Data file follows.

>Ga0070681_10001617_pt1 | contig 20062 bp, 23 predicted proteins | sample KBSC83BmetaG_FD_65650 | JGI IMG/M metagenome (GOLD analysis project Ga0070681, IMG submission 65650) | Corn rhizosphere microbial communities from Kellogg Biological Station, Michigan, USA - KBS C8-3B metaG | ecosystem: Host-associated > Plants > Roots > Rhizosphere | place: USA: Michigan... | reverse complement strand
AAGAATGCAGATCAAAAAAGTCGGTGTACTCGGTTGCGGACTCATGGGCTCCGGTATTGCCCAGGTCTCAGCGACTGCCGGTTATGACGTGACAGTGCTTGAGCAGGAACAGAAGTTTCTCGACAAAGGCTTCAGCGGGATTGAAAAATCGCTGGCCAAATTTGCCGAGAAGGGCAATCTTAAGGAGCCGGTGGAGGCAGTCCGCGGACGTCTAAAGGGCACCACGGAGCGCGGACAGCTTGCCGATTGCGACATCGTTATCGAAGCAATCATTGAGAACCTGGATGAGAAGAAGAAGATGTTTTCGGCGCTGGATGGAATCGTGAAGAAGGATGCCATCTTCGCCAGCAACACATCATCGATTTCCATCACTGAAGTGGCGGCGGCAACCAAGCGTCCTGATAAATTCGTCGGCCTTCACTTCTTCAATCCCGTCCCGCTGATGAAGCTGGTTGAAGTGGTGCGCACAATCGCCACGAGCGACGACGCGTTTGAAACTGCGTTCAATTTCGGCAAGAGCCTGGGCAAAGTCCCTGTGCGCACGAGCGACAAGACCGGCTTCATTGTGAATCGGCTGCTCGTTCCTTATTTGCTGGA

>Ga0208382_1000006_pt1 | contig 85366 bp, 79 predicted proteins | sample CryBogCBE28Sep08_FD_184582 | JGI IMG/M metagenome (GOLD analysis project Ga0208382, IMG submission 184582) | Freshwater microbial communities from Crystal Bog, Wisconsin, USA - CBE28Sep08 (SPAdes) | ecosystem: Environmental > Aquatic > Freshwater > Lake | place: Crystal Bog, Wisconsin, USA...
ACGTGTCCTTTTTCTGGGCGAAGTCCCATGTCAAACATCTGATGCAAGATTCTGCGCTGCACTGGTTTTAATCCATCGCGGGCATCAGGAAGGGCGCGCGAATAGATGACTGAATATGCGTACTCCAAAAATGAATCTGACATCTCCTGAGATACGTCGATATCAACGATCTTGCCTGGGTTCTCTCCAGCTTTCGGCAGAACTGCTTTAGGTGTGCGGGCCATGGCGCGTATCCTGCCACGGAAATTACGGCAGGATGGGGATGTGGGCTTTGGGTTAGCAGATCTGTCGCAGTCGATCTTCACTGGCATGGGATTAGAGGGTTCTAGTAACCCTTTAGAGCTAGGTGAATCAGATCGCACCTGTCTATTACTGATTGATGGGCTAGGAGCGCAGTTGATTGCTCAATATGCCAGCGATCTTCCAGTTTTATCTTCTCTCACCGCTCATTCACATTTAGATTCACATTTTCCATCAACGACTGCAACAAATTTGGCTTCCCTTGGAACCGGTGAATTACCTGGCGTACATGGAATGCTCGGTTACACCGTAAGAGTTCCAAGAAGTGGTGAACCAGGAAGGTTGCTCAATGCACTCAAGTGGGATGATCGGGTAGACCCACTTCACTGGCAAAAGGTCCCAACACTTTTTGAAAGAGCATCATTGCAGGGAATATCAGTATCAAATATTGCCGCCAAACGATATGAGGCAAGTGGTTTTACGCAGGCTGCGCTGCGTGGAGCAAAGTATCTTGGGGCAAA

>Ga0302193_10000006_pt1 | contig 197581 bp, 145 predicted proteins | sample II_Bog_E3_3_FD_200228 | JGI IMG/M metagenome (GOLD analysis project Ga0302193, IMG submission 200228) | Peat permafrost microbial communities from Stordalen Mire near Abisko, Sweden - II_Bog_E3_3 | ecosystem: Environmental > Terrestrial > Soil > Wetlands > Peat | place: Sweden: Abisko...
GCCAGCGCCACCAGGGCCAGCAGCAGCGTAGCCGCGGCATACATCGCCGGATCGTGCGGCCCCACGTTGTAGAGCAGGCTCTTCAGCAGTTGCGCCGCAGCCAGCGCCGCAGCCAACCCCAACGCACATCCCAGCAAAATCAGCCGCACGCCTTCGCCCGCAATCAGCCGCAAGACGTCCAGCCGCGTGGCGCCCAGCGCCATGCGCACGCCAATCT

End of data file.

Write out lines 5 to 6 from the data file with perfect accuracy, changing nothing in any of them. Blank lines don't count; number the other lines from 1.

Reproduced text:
>Ga0302193_10000006_pt1 | contig 197581 bp, 145 predicted proteins | sample II_Bog_E3_3_FD_200228 | JGI IMG/M metagenome (GOLD analysis project Ga0302193, IMG submission 200228) | Peat permafrost microbial communities from Stordalen Mire near Abisko, Sweden - II_Bog_E3_3 | ecosystem: Environmental > Terrestrial > Soil > Wetlands > Peat | place: Sweden: Abisko...
GCCAGCGCCACCAGGGCCAGCAGCAGCGTAGCCGCGGCATACATCGCCGGATCGTGCGGCCCCACGTTGTAGAGCAGGCTCTTCAGCAGTTGCGCCGCAGCCAGCGCCGCAGCCAACCCCAACGCACATCCCAGCAAAATCAGCCGCACGCCTTCGCCCGCAATCAGCCGCAAGACGTCCAGCCGCGTGGCGCCCAGCGCCATGCGCACGCCAATCT